2017 Update: Changes to Medi-Cal ‘Death Fees’ and Estate Recovery

Did you know that if you are a Medi-Cal recipient and are age 55 or older, the government can demand a payment from your estate if you pass away with medical costs?

This is called estate recovery. Unfortunately, many families do not find this out until it happens to them. Medi-Cal is California’s version of the federal Medicaid program, which provides healthcare services for low-income individuals.

Even if a Medi-Cal recipient never uses medical coverage, California’s Department of Health Care Services may still come to collect on the costs of the monthly payments that Medi-Cal makes for care plans to cover its enrollees.

This means that families who are still grieving the loss of a loved one may be suddenly hit with a bill attempting to recover thousands in medical costs incurred for simply being a Medi-Cal enrollee.

Fortunately for families aggrieved by the state’s Estate Recovery Program, there are some rule changes for 2017. If a Medi-Cal enrollee dies on or after January 1, 2017, new regulations will significantly cut down what the federal government can collect from the enrollee’s estate after death.

According to Patricia McGinnis, the executive director of California Advocates for Nursing Home Reform, “People who are 55 and over don’t have to worry nearly as much about Medi-Cal recovery now,” than in previous years.

States are required by the federal government to recover medical costs from Medi-Cal and Medicaid recipients, with these costs usually related to nursing home care.

Before these rule changes, California could recover from nearly all Medi-Cal coverage received after the age of 55, and in fact, was one of several states that went beyond the federal Medicaid mandate for seeking repayment.

In the fiscal year from October 1, 2015 to September 30, 2016 alone, California collected nearly $70 million through its estate recovery program, according to spokesman Tony Cava of the Department of Health Care Services.


1) Property Protections

In the past, the only way to limit an estate recovery was to leave nothing in the Medi-Cal recipient’s name at the time of his or her death.

However, should the Medi-Cal recipient pass away on or after January 1, 2017, new limitations are now in place where the state can only recover those estates that are subject to probate under California law.

This means that if you have no assets that go through probate, the state cannot recover anything from your estate.

For example: If you have established an estate plan such as a living trust, or if you hold title to a real property as joint tenants with right of survivorship, then your property would be protected from an estate recovery.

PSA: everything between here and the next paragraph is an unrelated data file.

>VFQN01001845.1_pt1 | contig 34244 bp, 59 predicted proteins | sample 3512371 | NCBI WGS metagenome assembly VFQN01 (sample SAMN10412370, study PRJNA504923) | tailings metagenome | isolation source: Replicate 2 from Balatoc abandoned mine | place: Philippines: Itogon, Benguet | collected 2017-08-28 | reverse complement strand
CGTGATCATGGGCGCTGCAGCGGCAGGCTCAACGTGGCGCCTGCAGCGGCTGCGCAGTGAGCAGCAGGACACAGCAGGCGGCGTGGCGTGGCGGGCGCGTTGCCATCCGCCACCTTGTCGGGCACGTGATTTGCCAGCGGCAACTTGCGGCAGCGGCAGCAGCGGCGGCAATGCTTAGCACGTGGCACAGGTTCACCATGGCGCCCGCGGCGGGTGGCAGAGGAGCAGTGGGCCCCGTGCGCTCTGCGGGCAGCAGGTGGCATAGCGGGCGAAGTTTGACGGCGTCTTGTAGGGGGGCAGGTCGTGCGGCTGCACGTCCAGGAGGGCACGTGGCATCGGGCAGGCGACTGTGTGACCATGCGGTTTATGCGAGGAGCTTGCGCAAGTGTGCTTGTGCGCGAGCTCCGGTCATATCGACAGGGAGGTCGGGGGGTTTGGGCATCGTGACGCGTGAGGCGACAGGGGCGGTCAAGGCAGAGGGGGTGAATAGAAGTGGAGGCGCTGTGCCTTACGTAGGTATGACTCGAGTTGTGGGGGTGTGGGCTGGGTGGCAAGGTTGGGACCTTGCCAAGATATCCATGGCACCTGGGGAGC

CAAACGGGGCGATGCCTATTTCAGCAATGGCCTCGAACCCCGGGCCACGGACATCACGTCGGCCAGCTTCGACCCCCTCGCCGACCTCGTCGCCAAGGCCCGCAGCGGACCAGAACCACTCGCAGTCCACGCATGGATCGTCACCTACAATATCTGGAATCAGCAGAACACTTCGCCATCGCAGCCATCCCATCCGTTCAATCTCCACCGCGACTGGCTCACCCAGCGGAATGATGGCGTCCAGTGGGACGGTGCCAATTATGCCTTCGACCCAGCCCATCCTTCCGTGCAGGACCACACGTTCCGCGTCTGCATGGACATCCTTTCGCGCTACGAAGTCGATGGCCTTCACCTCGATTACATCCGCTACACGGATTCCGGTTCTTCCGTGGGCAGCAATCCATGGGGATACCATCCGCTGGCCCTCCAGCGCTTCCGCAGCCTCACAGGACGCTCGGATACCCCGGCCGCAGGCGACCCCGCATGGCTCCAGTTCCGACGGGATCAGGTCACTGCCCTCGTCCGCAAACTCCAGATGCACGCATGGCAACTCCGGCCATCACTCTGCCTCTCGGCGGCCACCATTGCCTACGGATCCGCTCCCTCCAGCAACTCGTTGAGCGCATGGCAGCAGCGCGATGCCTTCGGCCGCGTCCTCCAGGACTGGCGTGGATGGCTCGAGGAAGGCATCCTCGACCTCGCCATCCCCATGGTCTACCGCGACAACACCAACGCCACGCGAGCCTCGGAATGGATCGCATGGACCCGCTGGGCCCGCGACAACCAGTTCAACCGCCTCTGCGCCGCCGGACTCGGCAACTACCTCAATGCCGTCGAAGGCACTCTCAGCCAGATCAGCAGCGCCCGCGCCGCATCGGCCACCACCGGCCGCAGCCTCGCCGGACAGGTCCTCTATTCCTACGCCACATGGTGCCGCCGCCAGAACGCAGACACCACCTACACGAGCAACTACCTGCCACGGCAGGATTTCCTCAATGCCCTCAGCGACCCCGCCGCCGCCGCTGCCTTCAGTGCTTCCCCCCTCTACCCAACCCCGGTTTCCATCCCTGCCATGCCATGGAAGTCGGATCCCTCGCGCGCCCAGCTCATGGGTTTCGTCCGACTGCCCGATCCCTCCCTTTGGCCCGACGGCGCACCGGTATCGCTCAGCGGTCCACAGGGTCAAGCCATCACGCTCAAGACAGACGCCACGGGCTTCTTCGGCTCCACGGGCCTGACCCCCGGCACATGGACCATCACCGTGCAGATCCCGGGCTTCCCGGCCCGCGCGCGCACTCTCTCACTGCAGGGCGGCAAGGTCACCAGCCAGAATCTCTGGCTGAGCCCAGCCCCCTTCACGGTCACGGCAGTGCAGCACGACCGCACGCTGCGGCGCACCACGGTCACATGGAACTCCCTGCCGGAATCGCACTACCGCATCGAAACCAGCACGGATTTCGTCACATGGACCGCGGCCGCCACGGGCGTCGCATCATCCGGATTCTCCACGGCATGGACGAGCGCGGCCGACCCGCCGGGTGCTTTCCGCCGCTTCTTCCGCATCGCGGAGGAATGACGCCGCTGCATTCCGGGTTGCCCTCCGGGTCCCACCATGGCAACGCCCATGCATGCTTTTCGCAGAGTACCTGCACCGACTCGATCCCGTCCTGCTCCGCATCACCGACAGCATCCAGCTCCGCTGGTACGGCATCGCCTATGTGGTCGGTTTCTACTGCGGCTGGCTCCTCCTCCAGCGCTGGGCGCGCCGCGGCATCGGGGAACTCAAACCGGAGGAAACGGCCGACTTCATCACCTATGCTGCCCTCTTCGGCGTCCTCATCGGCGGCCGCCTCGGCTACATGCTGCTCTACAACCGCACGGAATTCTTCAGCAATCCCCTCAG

Probate is the court-supervised legal process for transferring your assets according to your will, or according to state law if you don’t have a will.

In order to shield your properties and assets from probate, take advantage of creating an estate plan such as a living trust with your estate planning attorney in order to protect your home and assets from an estate recovery.

2) New Limitations for Recovery

In 2017, the changes to estate recovery laws limit California estate recovery to the federal minimum. This means that:

  • Medi-Cal may no longer seek recovery for the monthly payments it makes on the enrollee’s behalf for managed care plans

  • Medi-Cal may still recover costs for services related to a nursing home, a home-based service, a community-based service, or a prescription drug service

  • If you have a “homestead of modest value,” you are protected and exempt from recovery on your home. The Department of Health Care Services defines a homestead of modest value “as a home whose fair market value is 50 percent or less of the average price of homes in the county where the homestead is located as of the date of the decedent’s [Medi-Cal recipient’s] death.”

3) Lower Interest on Liens

If you’re a Medi-Cal recipient over age 55 and you pass away, your heirs may be left unable to pay for Medi-Cal’s estate recovery claim.

One of their options would be to sign a “voluntary lien” on your property. With the new rule changes, the interest rate will drop significantly lower than the 7% that California used to charge on voluntary liens.


Take advantage of the knowledge you now have about Medi-Cal ‘death fees’ and estate recovery so that you can help your family avoid paying huge bills and even losing their home after your death. The safest option is always to consult your estate planning attorney to discuss Medi-Cal planning and estate planning.


Make sure you’re prepared with an estate plan so that your assets are not subject to estate recovery. Meet with our experienced estate planning attorneys by contacting us to schedule your free planning session. 

Our Rosemead estate planning attorneys serve clients throughout Los Angeles, including PasadenaArcadia, and San Gabriel.

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